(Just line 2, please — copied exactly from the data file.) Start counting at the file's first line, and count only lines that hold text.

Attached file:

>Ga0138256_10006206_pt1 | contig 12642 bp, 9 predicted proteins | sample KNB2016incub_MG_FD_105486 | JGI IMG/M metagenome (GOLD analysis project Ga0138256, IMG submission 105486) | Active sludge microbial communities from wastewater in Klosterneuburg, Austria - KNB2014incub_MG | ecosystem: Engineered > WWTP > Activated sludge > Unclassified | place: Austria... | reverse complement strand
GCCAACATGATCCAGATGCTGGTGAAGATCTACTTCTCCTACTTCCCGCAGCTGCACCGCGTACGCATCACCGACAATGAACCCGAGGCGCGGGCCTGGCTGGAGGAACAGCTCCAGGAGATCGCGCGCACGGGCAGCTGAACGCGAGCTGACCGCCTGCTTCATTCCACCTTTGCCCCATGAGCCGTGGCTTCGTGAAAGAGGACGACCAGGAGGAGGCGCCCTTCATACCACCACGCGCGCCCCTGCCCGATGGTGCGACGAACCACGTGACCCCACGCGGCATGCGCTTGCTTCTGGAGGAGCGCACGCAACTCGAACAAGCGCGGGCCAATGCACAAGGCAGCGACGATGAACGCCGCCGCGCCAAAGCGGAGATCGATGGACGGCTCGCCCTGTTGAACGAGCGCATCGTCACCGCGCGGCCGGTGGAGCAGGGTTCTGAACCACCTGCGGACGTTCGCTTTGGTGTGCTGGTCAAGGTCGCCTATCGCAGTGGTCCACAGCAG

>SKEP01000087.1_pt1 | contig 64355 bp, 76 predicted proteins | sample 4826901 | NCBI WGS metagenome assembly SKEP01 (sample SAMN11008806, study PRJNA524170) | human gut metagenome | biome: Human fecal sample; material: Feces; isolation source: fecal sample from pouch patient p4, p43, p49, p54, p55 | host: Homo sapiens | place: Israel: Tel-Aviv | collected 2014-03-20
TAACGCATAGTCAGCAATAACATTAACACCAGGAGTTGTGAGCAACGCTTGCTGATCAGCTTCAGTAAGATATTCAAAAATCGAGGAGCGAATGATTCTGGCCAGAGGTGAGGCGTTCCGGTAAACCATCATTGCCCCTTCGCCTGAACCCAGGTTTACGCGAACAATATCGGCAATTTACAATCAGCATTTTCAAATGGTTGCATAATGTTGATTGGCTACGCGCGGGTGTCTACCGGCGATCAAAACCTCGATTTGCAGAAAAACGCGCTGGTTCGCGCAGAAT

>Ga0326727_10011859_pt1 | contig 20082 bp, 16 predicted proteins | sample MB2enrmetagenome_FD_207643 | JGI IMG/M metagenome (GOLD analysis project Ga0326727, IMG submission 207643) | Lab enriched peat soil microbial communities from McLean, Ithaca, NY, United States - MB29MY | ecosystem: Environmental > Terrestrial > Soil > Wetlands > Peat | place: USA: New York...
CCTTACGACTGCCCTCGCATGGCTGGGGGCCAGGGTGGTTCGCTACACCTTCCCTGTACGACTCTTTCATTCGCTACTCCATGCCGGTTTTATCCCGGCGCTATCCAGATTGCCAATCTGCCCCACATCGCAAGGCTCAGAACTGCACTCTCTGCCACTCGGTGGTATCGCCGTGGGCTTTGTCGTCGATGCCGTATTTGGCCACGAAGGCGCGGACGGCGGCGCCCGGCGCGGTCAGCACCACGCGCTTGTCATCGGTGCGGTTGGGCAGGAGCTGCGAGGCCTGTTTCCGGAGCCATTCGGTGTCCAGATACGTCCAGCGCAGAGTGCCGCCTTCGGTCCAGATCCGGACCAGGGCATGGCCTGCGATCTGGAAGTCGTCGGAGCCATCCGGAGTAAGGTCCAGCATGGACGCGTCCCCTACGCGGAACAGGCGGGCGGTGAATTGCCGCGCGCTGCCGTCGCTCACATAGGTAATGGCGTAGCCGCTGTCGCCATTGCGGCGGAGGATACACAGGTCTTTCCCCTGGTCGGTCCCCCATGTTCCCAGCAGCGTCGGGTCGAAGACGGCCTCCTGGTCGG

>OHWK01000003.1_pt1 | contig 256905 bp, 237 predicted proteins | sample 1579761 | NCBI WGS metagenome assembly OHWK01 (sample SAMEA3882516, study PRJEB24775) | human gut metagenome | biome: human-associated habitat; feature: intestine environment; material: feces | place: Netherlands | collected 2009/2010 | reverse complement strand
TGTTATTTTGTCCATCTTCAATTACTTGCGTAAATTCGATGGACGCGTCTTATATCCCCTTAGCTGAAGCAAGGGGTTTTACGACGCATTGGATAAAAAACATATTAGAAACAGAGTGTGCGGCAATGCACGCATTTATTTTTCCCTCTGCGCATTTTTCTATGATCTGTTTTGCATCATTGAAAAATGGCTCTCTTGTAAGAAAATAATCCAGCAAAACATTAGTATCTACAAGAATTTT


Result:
GCCAACATGATCCAGATGCTGGTGAAGATCTACTTCTCCTACTTCCCGCAGCTGCACCGCGTACGCATCACCGACAATGAACCCGAGGCGCGGGCCTGGCTGGAGGAACAGCTCCAGGAGATCGCGCGCACGGGCAGCTGAACGCGAGCTGACCGCCTGCTTCATTCCACCTTTGCCCCATGAGCCGTGGCTTCGTGAAAGAGGACGACCAGGAGGAGGCGCCCTTCATACCACCACGCGCGCCCCTGCCCGATGGTGCGACGAACCACGTGACCCCACGCGGCATGCGCTTGCTTCTGGAGGAGCGCACGCAACTCGAACAAGCGCGGGCCAATGCACAAGGCAGCGACGATGAACGCCGCCGCGCCAAAGCGGAGATCGATGGACGGCTCGCCCTGTTGAACGAGCGCATCGTCACCGCGCGGCCGGTGGAGCAGGGTTCTGAACCACCTGCGGACGTTCGCTTTGGTGTGCTGGTCAAGGTCGCCTATCGCAGTGGTCCACAGCAG